The directives leave the government a number of policy choices in their implementation – including in such areas as e-procurement and social issues. As a result, discourse is expected in the next six months on what the final regulations should look like. The directives have been almost completely transposed for England and Wales and Northern Ireland, and this may influence discussions as to how transposition is approached.
While it remains to be seen when the government will achieve transposition, there should be ample opportunity to build awareness of the changes coming down the line and how they will affect businesses as either procurer or bidder.
Meanwhile, a recent Supreme Court decision(2) led to the amendment of existing remedies regulations in April 2015. This enables contracting authorities to apply at interim or interlocutory stages for an order lifting any automatic suspension and entered into effect following the initiation of a challenge to the procurement process.
Public works contracts
Following a year-long review of the Public Works Contract, the Office of Government Procurement issued its report in December 2014 setting out proposed changes to the office. The report focuses on achieving a more realistic allocation of risk, while ensuring cost certainty for public authorities (something which the existing suite of contracts has been accused of failing to do). The main interim measures proposed are as follows:
- rebalanced risk allocation (away from contractors) by reintroducing the Bill of Quantities as a core contract document (Interim Measure 1);
- direct tendering of specialist works packages in particular circumstances (Interim Measure 2);
- greater concentration on quality criteria in the award process for works contracts (Interim Measure 3); and
- an overhaul in dispute resolution mechanisms (allowing for the inclusion of informal dispute resolution methods to reduce the volume of more formal dispute referrals) (Interim Measure 4).
On April 15 2015, following further engagement with industry stakeholders, the Office of Government Procurement issued details as to how the interim measures will be implemented. Interim Measures 1, 2 and 4 were intended to be included in the new forms of contract to be published in June 2015. However, the timetable slipped once again, but it is hoped that the new contracts may be published before the end of 2015. A working group including industry stakeholders is considering Interim Measure 3 and has yet to report on it.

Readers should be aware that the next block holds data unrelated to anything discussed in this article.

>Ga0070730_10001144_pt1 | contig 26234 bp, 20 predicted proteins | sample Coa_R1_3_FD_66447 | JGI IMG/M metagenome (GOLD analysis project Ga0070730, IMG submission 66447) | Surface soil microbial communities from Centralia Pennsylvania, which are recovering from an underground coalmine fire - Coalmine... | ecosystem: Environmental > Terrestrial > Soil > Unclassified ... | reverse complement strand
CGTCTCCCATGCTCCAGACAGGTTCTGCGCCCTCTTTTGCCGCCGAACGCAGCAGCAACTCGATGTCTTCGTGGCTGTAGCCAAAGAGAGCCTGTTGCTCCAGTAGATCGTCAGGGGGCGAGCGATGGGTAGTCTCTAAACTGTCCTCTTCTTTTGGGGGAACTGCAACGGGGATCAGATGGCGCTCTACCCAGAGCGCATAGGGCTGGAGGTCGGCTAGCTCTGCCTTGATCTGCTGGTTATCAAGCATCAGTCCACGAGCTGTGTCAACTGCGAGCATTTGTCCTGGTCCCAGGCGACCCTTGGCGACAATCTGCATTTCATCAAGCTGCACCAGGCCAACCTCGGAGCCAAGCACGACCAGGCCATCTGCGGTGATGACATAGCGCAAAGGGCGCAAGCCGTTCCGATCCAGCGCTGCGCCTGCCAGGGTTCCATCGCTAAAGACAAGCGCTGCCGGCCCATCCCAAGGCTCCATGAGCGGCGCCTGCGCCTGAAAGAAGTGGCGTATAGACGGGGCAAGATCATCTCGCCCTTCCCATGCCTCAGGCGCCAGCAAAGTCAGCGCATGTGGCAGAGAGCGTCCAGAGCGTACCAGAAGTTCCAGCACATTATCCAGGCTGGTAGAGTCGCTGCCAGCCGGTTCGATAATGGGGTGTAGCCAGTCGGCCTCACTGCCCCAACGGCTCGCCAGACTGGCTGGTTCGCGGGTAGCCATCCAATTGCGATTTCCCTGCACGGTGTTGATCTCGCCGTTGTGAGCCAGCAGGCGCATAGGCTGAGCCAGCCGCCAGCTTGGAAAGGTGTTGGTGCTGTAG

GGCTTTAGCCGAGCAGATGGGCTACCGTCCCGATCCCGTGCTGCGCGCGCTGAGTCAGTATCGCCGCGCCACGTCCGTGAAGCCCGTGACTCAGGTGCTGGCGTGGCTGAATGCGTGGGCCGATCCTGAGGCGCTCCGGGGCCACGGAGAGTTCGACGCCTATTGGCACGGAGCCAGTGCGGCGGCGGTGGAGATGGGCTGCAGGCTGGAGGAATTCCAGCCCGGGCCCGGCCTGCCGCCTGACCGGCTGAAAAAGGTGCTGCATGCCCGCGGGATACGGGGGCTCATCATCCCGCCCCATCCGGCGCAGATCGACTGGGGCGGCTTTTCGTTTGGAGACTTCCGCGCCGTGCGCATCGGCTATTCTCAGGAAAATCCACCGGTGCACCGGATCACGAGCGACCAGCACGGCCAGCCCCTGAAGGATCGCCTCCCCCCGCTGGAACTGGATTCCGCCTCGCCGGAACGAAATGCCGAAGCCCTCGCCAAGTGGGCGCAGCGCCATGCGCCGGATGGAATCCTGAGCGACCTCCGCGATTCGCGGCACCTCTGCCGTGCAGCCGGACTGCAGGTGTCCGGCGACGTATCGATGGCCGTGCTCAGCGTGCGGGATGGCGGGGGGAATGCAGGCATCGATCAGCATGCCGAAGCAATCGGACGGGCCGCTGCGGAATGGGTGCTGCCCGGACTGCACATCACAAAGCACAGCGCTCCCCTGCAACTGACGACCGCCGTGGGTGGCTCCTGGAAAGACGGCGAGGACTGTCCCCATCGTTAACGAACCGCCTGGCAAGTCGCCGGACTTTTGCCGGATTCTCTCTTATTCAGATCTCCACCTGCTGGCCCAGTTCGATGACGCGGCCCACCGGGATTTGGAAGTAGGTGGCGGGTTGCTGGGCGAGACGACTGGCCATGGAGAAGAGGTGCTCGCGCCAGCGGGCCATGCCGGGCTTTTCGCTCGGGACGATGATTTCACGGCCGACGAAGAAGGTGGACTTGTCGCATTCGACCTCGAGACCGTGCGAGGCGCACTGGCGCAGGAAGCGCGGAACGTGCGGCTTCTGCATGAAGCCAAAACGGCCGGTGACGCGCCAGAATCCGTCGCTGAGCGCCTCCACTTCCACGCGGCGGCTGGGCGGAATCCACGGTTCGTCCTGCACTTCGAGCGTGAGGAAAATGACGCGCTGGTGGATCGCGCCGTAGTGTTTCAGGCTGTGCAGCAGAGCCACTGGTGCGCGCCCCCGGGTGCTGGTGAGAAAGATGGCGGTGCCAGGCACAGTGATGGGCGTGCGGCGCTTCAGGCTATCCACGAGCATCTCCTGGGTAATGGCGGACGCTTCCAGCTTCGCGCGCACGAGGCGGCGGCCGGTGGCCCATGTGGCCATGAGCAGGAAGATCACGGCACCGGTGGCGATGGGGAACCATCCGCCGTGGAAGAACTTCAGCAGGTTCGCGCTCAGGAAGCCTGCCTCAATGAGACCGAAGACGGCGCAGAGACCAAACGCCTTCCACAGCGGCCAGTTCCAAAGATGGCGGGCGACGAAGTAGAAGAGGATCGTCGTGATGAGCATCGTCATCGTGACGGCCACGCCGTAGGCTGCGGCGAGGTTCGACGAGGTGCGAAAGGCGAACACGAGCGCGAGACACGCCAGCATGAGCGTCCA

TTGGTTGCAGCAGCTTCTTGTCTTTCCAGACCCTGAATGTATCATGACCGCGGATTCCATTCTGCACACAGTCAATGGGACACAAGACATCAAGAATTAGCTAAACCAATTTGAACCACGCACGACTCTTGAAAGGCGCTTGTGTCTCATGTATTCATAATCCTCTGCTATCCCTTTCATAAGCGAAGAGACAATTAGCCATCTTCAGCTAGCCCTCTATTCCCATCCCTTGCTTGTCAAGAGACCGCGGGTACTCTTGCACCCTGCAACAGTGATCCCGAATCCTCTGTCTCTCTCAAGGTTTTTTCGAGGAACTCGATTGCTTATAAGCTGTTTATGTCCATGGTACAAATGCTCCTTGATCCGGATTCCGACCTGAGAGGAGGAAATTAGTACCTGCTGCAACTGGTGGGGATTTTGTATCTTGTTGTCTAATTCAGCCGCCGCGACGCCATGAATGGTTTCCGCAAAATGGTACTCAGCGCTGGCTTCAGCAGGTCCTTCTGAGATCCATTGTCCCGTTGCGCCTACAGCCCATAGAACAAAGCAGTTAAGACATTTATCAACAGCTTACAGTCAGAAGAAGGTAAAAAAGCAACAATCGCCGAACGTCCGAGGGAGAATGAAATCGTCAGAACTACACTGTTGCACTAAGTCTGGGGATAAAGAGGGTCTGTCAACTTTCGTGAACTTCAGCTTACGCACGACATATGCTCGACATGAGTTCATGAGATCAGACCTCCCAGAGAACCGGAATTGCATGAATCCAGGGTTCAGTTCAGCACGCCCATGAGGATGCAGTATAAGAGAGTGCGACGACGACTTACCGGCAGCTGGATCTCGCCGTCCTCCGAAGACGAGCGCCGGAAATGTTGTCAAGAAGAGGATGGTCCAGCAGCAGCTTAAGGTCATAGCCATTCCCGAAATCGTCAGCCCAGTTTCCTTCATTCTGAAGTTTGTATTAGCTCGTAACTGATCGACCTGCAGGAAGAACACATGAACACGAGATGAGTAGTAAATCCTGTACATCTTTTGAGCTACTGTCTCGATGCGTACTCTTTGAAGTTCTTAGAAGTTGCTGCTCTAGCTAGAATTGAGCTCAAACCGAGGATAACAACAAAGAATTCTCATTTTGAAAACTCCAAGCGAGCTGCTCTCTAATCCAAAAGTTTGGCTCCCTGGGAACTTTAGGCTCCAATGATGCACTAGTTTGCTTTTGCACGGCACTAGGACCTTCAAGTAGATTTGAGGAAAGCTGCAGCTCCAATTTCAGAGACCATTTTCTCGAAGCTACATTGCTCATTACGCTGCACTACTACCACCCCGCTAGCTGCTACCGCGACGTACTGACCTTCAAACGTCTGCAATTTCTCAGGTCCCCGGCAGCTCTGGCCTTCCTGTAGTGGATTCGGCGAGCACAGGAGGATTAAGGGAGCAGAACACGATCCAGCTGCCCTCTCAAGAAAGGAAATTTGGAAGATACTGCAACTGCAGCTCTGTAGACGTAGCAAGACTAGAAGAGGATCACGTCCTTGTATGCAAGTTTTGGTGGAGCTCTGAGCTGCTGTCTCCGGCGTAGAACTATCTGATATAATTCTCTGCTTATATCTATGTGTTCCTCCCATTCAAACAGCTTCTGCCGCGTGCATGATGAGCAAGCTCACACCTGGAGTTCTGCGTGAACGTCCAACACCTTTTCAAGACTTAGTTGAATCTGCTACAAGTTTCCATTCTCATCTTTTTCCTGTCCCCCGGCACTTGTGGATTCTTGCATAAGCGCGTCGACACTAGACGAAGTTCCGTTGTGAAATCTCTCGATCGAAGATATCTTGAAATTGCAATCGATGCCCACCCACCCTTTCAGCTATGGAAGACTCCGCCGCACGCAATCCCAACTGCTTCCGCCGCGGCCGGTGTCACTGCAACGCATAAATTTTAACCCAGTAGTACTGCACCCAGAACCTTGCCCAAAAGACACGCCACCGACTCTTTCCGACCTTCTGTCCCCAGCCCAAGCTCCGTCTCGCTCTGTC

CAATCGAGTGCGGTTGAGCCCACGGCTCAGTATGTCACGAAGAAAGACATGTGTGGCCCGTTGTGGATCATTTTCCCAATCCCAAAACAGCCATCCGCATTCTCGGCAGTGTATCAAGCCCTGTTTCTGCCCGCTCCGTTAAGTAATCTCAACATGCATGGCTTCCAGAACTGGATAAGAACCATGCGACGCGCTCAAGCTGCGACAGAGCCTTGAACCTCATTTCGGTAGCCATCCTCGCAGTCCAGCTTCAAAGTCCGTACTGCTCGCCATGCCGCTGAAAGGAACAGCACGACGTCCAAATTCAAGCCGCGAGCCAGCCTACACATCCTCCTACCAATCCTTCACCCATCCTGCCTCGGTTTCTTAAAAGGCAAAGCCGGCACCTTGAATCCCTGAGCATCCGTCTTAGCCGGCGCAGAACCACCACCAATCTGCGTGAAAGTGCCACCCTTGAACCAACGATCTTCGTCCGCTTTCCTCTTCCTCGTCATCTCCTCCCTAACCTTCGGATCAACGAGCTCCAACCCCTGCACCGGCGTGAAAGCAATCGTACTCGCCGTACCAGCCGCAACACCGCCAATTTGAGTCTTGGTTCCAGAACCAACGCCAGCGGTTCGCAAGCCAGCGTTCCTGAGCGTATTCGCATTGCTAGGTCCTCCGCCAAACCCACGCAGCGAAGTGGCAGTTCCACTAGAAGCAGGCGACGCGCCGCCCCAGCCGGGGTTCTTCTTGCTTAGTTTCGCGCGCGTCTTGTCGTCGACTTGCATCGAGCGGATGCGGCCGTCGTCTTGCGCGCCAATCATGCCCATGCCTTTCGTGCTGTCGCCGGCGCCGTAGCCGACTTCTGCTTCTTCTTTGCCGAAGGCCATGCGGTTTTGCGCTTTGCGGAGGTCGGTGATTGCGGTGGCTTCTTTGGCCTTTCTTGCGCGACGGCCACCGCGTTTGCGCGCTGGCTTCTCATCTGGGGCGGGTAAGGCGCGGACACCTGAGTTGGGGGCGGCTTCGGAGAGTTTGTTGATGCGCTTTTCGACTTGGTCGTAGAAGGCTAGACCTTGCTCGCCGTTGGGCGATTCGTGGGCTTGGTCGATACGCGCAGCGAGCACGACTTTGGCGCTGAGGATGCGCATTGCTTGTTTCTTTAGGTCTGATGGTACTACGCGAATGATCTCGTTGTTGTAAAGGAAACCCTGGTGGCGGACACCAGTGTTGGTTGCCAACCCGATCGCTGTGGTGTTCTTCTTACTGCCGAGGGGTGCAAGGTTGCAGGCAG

Once these changes have been implemented, the report envisages further engagement with stakeholders in the medium term to prepare a strategy for 2016 and beyond. As a result of these proposals, there will be good opportunities during 2015 and 2016 to engage with the Office of Government Procurement and helpt to shape the future procurement of public works projects.
Business information modelling
Following on from the UK government's support for building information modelling (BIM) in public contracts in recent years, can similar support be expected from the Irish government? There is clearly an appetite to utilise BIM in public contracts, with the Office of Government Procurement report December 2014 referring to it as a "powerful risk management tool" and calling for BIM to be mandatory for "projects of a certain scale and complexity". Despite numerous calls from stakeholders to bring BIM into the public works contracts, the report suggests that utilising BIM is considered to be a medium-term goal and not something to be rolled out straight away. BIM is already regularly used on projects procured using the public-private partnership model.
The adoption of BIM is still evolving. However, we can expect to see it used on an increasing number of projects in both the public and private sectors.
After a period of gloom and despondency, it is heartening to see an increase in activity in the construction sector and real optimism about a brighter, more measured future. That this is combined with new regulation in the sector is no bad thing, but the breadth of the changes means that all players must keep up to speed with the changes and their likely implementation dates. A lot has happened over the past 12 months and further changes can be expected during 2016.
For further information on this topic please contact Mary Liz Mahony at Arthur Cox by telephone (+353 1 618 0000) or email (email@example.com). The Arthur Cox website can be accessed at www.arthurcox.com.
(1) See www.ciri.ie.
(2) OCS One Complete Solution Limited v Dublin Airport Authority plc,  IESC 6.